Blog / RobbinHood & his MerryMenn Collect Ransom(ware) – Have a Plan of Action to Manage (Cyber) Outlaw Attacks…
Maybe you’ve heard about it; maybe you haven’t, but the City of Baltimore is just getting over a serious Ransomware Attack. It took out a huge portion of their infrastructure and caused a massive amount of disruption.
To give them some credit, they elected not to pay the ransom. This is the approach encouraged by every Law Enforcement and Security firm out there.
The city has now pretty much sorted out the issues. They had 10,000 machines infected and it cost them around 10 million USD to get things sorted out. Considering that out of those 10,000 machines most of them were likely desktops that didn’t have backups, that’s about 1000 USD per machine. This would include the man hours to wipe the machine, as well as reinstalling all the necessary software. Depending on the licensing, some software would need to be purchased again. Honestly, that’s a good average.
It’s also estimated to have cost them about 8 million USD in revenue. So overall the impact on the organization was very serious.
Now then, for all the good things I’ve said so far, lets talk about their failings: They were infected by the WannaCry Ransomware. This spread by making use of the EternalBlue exploit. This was made famous two years ago, as one of the tools stolen from the NSA and made public by The Shadow Brokers.
The patch for this has been available for all versions of Windows for two years now. This tells me that the City of Baltimore had at least 10,000 un-patched Windows’ machines in their network, after two years.
So, you would think that was the end of it; right?
Wrong! Shortly after they cleared that up, it was announced they were infected with another strain of Ransomware: a new variant called RobbinHood. Unlike Wannacry, it doesn’t make use of an exploit for initial infection. It just needs to be executed somehow (Compromised machine, Spam email, etc.) When it runs, it will try to shut down a whole list of Antimalware and Security Services, to avoid detection.
According to many reports, it’s installed after an attacker compromises an RDP connection.
Something else that’s been in the news recently, is an RDP exploit, as well as a Botnet using brute force attack methods, to compromise open RDP connections on the Internet.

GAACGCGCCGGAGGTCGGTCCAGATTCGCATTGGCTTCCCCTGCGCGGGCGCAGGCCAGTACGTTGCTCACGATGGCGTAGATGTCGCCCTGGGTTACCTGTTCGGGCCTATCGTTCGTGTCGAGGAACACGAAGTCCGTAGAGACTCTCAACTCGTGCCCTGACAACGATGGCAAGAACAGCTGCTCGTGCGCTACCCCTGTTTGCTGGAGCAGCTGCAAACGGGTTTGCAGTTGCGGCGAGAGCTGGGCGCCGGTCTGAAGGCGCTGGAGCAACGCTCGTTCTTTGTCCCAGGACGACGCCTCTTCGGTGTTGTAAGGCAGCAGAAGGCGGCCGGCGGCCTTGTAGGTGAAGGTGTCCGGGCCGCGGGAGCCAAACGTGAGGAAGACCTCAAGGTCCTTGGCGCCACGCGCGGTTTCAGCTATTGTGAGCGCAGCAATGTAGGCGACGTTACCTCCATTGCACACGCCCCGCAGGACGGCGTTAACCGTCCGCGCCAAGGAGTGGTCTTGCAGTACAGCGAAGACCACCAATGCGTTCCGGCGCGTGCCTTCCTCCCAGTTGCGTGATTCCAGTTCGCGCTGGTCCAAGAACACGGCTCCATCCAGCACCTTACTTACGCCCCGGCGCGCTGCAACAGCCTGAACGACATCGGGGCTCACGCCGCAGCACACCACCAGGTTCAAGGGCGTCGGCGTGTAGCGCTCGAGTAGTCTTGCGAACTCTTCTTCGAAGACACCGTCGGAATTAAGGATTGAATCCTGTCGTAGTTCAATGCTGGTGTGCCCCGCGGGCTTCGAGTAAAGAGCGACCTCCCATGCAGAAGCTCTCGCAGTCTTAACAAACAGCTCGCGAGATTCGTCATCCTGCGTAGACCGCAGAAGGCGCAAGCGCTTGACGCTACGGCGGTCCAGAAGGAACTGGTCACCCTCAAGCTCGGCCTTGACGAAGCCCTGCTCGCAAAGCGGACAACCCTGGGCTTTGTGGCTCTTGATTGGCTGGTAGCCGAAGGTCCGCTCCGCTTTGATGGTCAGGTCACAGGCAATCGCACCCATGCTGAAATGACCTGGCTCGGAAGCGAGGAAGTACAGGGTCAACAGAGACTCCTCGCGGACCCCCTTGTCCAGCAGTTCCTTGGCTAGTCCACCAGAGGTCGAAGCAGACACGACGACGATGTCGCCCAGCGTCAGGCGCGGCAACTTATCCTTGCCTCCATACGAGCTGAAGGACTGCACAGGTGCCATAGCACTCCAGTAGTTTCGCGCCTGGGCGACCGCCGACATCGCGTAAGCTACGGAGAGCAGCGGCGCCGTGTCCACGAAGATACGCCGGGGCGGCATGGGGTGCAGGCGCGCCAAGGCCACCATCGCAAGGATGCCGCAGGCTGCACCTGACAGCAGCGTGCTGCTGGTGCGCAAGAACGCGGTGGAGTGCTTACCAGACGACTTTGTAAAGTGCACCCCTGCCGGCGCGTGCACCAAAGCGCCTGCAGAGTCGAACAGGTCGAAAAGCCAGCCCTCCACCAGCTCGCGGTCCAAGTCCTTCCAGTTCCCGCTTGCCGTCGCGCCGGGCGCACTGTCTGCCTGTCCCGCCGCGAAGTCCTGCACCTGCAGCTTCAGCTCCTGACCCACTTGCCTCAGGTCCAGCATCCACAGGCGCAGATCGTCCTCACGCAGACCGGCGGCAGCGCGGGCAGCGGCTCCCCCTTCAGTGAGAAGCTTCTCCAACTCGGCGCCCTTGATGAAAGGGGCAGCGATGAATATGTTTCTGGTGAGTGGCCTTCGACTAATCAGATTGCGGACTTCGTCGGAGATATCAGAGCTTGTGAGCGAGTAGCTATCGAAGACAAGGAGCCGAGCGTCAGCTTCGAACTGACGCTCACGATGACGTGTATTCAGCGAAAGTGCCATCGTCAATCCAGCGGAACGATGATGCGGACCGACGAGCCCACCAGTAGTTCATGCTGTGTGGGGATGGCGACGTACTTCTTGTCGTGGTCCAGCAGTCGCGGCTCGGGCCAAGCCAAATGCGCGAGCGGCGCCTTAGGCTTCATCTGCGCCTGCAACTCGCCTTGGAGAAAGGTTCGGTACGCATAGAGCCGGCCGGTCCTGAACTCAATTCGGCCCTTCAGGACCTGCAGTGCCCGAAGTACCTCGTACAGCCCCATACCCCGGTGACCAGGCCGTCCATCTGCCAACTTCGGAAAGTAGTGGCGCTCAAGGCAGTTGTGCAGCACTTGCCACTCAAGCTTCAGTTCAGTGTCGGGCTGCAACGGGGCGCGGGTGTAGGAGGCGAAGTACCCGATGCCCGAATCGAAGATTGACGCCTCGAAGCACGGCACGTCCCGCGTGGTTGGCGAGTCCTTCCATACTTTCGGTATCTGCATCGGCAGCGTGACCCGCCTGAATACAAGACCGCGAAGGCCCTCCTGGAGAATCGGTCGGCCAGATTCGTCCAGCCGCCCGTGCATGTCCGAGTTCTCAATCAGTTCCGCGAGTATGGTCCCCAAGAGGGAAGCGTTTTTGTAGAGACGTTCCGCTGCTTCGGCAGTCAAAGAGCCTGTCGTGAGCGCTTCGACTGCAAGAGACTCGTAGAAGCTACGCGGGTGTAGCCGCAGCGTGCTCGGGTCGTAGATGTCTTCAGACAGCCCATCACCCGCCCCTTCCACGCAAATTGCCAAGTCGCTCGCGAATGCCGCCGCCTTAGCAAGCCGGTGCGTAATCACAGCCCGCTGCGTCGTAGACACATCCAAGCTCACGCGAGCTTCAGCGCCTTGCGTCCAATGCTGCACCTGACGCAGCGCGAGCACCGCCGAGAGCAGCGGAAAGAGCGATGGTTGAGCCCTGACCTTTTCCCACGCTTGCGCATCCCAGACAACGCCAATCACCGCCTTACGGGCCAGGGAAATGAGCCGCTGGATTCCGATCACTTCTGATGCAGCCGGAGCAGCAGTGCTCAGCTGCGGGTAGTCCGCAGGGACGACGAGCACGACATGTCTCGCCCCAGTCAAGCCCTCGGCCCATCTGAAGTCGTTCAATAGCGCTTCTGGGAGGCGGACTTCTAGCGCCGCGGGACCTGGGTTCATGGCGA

As to how they got infected with a new strain of Ransomware, they haven’t said so. However, since they did not install one patch for more than 2 years, that certainly seems like a strong possibility.
It’s important to have a Plan of Action for what to do, in case you get infected with Ransomware. First off, assume you will be infected. Second, assume everything will be infected; then simply proceed from there. It’s really not too hard:
1) Restore servers from backup
So, to do that you need to make sure you have a proper set of backups for your servers and that those backups are monitored and tested on a regular basis.
2) Make sure you have an accurate record of the software installed on your desktops
This is to make sure you know what to reinstall on everyone’s computer.
3) Put some kind of Ransomware detection in place
Remember the plan assumes you’ve been infected, meaning the Ransomware has gone undetected by Antimalware software. There is software that will detect the activity of Ransomware software.
Depending on the software you use, this may mean some additional purchases, to recover properly. It will also likely mean some overtime to get this done in a timely fashion. You can now set-up a fund to help cover those costs. With a plan in place, you can also put some effort into minimizing those costs and streaming the process. It may even help identify inefficiencies with current procedures.
If you have any questions about Ransomware Protection, you can always reach out to your TRINUS Account Manager for stress-free IT.
By kind courtesy of Your Friendly Neighbourhood Cyberman.